Freehand Quilting Design Tips

Some quilts call for a simple, allover design or have areas that need fillers. Freehand machine quilting is perfect for these quilts or sections of quilts-you simply "quilt as you go," without marking. Proper preparation will go a long way toward making freehand machine quilting enjoyable.

Select the Design
Begin by deciding on a design. Echoing the shape of an appliqué or quilting motif is freehand quilting in its most traditional form. Space lines of echo quilting evenly or stitch at varying intervals for a random look. Seek out continuous-line designs that do not require stopping and starting. A curved or loopy quilting pattern creates nice contrast and interest atop geometric patchwork. Conversely, a linear design can be perfect for a quilt with curves.

Rehearse the Design
Once you've decided on a design, practice drawing it, either with a pencil and paper or with your finger touching a sketch of the pattern. Rehearse the design until it feels comfortable. Your brain will get used to the pattern, which will help you successfully stitch the design when you begin quilting.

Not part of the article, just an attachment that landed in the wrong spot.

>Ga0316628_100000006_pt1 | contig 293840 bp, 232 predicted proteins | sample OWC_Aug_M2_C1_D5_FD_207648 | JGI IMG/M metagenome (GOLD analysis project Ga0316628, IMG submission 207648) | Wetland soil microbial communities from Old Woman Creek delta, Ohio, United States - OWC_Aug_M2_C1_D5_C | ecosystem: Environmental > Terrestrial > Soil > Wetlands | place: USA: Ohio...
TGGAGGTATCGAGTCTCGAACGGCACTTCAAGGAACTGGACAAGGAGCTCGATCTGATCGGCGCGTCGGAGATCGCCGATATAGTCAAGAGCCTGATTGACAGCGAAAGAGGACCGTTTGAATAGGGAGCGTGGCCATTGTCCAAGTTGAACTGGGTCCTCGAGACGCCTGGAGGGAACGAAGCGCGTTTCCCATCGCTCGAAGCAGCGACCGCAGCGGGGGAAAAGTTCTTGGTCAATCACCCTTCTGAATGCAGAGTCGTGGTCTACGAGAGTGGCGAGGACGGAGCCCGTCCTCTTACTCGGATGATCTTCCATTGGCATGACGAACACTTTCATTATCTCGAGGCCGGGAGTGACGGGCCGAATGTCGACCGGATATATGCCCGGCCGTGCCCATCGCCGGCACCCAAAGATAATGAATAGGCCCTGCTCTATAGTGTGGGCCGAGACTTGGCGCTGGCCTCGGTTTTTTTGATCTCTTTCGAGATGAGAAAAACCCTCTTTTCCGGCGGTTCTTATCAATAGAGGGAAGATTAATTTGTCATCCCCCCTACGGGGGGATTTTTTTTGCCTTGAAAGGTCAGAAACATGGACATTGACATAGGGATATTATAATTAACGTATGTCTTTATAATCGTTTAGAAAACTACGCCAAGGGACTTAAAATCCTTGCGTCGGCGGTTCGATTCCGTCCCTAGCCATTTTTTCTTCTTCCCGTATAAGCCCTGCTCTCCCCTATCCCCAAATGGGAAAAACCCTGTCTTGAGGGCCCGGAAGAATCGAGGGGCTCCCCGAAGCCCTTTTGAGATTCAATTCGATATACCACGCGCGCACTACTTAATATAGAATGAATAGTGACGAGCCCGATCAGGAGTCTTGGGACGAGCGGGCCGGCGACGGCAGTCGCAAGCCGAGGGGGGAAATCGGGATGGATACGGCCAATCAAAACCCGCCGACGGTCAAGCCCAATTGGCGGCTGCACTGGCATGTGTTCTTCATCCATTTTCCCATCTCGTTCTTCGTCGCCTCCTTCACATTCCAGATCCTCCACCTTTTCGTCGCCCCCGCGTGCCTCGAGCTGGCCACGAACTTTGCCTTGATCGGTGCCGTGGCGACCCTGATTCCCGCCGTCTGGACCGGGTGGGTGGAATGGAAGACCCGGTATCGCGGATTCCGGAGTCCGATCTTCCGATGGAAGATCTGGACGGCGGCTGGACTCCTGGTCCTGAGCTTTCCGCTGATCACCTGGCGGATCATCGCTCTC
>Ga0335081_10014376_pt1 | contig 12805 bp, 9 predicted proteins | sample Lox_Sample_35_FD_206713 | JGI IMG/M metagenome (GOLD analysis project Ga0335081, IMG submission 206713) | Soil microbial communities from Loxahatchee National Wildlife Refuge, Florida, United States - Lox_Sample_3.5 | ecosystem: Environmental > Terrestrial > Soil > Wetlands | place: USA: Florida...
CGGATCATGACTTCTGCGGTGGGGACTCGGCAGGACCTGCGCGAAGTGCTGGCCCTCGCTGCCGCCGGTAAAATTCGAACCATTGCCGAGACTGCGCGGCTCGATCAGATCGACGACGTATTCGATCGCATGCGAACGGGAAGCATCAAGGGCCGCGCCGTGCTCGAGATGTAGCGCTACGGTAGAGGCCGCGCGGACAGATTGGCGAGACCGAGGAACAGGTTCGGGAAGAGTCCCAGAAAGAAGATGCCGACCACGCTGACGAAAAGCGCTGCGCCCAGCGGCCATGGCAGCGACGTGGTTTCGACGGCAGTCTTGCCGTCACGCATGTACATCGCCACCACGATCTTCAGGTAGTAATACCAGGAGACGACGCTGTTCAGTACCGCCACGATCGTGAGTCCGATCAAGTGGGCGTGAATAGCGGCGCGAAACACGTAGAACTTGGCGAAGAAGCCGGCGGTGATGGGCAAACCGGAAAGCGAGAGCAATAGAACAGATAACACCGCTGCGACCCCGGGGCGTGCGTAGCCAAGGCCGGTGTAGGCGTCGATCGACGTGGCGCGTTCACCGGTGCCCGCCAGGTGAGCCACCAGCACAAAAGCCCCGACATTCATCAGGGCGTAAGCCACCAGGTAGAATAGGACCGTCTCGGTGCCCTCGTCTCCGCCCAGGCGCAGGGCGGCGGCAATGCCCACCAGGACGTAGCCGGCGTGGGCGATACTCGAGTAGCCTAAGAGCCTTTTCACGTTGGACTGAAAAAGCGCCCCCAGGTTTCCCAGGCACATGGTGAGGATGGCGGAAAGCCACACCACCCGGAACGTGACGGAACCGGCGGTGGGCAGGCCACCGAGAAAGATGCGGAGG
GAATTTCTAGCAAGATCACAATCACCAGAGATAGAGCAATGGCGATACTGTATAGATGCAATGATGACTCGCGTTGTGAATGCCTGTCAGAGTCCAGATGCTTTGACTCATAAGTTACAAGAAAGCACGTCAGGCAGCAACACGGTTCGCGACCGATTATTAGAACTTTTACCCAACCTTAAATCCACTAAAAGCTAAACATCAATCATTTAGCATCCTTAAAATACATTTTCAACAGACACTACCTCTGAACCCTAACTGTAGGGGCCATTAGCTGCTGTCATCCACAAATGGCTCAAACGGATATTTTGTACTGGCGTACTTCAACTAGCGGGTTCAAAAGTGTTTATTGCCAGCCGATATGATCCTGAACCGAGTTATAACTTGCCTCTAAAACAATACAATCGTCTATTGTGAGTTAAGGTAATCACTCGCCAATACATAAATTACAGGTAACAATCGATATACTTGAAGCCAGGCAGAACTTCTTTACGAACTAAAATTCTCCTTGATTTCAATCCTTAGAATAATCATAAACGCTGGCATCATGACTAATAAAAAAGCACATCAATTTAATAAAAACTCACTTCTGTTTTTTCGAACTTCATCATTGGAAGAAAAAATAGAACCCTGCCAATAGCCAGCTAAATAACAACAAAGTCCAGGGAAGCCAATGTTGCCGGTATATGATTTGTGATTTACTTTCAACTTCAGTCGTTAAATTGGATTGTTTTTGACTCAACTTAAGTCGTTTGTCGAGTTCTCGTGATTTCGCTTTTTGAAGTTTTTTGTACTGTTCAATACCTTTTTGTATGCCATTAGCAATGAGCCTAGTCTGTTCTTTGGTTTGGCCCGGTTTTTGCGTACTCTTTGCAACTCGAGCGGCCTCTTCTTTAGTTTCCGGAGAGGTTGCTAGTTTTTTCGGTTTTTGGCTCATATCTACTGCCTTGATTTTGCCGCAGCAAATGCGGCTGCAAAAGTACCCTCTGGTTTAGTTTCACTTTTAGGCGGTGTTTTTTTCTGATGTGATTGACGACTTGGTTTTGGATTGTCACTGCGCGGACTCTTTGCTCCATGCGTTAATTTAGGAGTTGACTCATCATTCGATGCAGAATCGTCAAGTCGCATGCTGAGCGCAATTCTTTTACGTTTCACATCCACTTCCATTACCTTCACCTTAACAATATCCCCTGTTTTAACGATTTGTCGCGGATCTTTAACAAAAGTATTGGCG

Prepare Your Machine
Set up for freehand quilting by lowering or covering the feed dogs on your machine. Use a machine quilting needle the correct size for your thread, and put on a straight stitch throat plate if you have one. Wear quilting gloves to help you grip the quilt. Once you start quilting, remember to breathe. Take frequent breaks to stretch your arms and shoulders to reduce fatigue. Some quilters listen to music or a book on tape to "get in the zone."

For freehand quilting designs see the September/October and November/December 2005 issues of Love of Quilting magazine (please note—these issues are sold out and no longer available for sale).

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USER COMMENTS

Free-style quilting
I love my stippling foot! I have made several quilts using this method with great success. The hardest part is stopping once I get going! I have so much fun, it's hard to quit. I recommend anyone who hasn't tried freestyle quilting to give it a whirl. It's easy to learn and most newer machines have features that allow you to easily use a stipple or free motion foot.

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